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Career and Education Opportunities for Secretaries in Utah

Utah has a population of 2,784,572, which has grown by 24.69% over the past decade. Nicknamed the "Beehive State," Utah's capital and biggest city is Salt Lake City.

About 22,390 people are currently employed as secretaries in Utah. By 2016, this is expected to grow by 16% to about 25,930 people employed. This is better than the nation as a whole, where employment opportunities for secretaries are expected to grow by about 4.6%. In general, secretaries perform routine clerical and administrative functions such as drafting correspondence, scheduling appointments, organizing and maintaining paper and electronic files, or providing information to callers.

A person working as a secretary can expect to earn about $13 per hour or $27,520 yearly on average in Utah and about $13 hourly or $29,050 per year on average in the U.S. as a whole. Incomes for secretaries are not quite as good as in the overall category of Secretarial in Utah, and not quite as good as the overall Secretarial category nationally.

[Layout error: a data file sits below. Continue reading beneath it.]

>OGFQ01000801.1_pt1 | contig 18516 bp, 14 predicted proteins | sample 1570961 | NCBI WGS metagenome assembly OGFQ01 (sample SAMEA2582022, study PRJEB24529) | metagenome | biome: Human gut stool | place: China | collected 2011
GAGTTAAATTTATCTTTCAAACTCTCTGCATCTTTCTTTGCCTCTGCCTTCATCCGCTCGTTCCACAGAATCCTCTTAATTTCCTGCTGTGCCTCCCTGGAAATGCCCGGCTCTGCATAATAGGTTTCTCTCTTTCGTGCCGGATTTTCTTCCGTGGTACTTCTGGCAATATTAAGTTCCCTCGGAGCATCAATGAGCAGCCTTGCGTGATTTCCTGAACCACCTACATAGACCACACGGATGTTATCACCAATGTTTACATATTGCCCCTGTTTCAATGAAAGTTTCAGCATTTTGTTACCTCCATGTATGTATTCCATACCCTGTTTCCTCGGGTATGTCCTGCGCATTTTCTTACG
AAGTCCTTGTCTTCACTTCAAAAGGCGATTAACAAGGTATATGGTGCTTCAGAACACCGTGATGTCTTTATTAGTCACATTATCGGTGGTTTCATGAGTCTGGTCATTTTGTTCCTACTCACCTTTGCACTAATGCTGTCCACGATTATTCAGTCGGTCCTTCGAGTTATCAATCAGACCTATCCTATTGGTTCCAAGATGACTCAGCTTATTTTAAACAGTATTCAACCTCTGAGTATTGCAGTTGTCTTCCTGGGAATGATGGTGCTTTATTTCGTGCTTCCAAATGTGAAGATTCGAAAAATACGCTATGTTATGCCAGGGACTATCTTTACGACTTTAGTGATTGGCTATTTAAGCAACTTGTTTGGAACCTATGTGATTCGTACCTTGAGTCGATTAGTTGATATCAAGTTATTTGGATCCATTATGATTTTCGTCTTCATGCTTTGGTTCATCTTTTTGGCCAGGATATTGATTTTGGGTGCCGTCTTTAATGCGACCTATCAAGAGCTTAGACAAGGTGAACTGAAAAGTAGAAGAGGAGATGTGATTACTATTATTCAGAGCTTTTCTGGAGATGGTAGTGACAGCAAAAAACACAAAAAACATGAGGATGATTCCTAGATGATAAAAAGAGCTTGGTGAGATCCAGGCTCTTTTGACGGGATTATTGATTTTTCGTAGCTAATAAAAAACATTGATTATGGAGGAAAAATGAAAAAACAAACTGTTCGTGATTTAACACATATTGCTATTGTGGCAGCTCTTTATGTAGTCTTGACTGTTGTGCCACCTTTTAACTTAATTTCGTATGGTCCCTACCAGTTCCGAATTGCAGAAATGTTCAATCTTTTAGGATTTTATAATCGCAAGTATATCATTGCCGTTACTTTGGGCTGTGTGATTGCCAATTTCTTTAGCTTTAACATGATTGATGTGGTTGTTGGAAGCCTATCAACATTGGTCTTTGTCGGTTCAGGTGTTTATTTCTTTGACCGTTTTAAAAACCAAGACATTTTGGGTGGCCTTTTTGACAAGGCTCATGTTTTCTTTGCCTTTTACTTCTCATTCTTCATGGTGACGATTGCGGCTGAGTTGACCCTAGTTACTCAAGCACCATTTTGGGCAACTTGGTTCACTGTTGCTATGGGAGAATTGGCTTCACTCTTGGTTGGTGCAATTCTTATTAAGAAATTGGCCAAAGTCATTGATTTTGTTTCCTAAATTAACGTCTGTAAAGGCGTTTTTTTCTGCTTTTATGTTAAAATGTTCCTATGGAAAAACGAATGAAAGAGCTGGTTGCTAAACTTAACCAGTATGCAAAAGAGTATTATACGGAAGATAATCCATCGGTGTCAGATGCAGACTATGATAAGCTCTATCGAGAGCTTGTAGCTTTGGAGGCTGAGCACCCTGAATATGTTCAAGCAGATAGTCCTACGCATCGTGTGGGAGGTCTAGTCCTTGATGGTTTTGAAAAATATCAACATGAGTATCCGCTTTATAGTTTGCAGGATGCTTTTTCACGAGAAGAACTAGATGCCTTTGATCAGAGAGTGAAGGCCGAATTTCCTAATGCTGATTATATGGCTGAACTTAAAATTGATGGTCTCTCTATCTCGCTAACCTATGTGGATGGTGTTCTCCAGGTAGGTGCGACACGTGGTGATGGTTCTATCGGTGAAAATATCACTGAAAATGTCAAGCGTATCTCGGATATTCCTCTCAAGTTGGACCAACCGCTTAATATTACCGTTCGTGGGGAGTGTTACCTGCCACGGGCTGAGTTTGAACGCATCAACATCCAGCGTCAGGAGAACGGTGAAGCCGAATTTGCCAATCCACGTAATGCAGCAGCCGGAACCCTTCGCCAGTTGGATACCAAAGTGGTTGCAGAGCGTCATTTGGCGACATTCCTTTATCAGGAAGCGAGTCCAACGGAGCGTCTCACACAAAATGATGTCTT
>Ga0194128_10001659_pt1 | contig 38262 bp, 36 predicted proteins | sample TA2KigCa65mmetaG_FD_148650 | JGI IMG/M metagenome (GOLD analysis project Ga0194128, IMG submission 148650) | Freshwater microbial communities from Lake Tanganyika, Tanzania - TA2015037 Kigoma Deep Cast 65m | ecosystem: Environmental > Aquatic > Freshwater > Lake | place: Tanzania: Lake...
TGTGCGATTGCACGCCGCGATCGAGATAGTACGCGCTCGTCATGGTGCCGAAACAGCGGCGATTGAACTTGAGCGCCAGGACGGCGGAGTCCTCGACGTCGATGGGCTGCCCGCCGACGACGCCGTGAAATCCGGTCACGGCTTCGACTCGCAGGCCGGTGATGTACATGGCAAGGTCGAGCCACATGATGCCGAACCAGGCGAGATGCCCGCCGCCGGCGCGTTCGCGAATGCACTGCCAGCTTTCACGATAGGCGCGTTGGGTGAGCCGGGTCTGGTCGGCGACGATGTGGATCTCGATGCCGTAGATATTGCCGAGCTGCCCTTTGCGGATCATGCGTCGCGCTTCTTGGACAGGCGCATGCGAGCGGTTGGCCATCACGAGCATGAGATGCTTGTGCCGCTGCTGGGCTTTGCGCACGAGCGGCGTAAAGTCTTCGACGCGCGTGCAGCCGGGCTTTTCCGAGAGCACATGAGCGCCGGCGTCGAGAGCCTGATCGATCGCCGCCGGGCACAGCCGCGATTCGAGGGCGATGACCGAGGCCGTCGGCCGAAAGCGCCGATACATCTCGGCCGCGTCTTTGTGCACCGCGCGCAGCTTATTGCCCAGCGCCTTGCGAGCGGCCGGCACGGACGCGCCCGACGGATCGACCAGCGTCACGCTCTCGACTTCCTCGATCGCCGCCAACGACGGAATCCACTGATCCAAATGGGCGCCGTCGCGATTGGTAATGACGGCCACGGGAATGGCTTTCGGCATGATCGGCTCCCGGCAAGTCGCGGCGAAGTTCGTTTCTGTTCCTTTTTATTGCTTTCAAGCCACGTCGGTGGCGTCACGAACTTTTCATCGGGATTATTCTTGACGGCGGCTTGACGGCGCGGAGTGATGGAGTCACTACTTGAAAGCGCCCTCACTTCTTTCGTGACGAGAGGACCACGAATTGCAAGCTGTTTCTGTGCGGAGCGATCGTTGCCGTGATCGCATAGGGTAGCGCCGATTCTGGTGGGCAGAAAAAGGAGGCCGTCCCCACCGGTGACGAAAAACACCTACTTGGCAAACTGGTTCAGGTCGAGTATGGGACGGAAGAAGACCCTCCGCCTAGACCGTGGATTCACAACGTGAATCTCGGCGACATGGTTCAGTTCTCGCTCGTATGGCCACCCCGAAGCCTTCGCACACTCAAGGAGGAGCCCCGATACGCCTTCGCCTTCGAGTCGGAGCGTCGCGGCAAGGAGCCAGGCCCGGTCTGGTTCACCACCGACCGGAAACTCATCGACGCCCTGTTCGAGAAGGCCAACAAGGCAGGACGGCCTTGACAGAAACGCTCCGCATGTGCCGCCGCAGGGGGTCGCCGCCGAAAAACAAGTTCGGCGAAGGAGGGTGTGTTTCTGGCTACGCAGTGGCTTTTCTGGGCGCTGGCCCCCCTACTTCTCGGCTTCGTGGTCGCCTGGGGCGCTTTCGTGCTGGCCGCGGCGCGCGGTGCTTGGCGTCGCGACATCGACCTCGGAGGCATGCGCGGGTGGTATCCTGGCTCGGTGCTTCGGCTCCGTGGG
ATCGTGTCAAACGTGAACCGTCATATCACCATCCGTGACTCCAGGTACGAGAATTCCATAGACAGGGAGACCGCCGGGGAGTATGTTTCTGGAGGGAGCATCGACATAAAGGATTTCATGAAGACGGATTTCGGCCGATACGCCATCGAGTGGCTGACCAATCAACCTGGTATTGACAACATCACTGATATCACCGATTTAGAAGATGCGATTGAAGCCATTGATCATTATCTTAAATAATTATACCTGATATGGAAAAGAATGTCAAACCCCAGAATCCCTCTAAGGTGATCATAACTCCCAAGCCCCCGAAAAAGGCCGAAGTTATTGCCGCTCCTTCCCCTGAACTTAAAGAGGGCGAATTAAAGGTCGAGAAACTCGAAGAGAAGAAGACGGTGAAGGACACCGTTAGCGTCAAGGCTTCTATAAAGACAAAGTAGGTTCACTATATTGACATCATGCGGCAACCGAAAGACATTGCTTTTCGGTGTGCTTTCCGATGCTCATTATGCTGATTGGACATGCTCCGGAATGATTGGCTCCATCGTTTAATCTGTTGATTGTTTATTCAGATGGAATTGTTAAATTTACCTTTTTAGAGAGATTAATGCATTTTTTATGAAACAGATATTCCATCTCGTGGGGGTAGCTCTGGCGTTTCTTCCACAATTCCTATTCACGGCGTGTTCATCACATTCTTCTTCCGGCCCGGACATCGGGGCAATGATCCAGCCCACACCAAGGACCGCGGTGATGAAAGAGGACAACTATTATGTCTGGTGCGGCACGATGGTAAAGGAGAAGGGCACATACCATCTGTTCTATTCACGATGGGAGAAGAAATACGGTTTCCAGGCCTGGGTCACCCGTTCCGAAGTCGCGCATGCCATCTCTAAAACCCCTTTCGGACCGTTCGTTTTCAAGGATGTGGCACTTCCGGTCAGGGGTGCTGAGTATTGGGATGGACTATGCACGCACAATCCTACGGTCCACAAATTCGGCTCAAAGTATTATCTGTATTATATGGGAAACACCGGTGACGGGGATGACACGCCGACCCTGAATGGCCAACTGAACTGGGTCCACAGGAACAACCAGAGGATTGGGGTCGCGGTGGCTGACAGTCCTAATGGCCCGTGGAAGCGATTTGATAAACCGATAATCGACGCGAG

In 2008, there were a total of 1,702,493 jobs in Utah. The average annual income was $32,050 in 2008, up from $31,800 in 2007. The unemployment rate in Utah was 6.6% in 2009, which has grown by 2.9% since the previous year. Approximately 26.1% of Utah residents have college degrees, which is higher than the national average.

The top industries in Utah include activities related to credit intermediation, nonferrous metal production, and sporting goods manufacturing. Notable tourist attractions include the Utah Museum of Arts & History, the Fort Douglas Military Museum, and the University of Utah.

CITIES WITH Secretary OPPORTUNITIES IN Utah


JOB DESCRIPTION: Secretary

Secretary video from the State of New Jersey Dept. of Labor and Workforce Development

In general, secretaries perform routine clerical and administrative functions such as drafting correspondence, scheduling appointments, organizing and maintaining paper and electronic files, or providing information to callers.

Every day, secretaries are expected to be able to listen to and understand others in meetings. They need to articulate ideas and problems. It is also important that they read and understand documents and reports.

Similar jobs with educational opportunities in Utah include:

  • Administrative Assistant. Provide high-level administrative support by conducting research, preparing statistical reports, handling information requests, and performing clerical functions such as preparing correspondence, receiving visitors, arranging conference calls, and scheduling meetings. May also train and supervise lower-level clerical staff.
  • Bookkeeper. Compute, classify, and record numerical data to keep financial records complete. Perform any combination of routine calculating, posting, and verifying duties to obtain primary financial data for use in maintaining accounting records. May also check the accuracy of figures, calculations, and postings pertaining to business transactions recorded by other workers.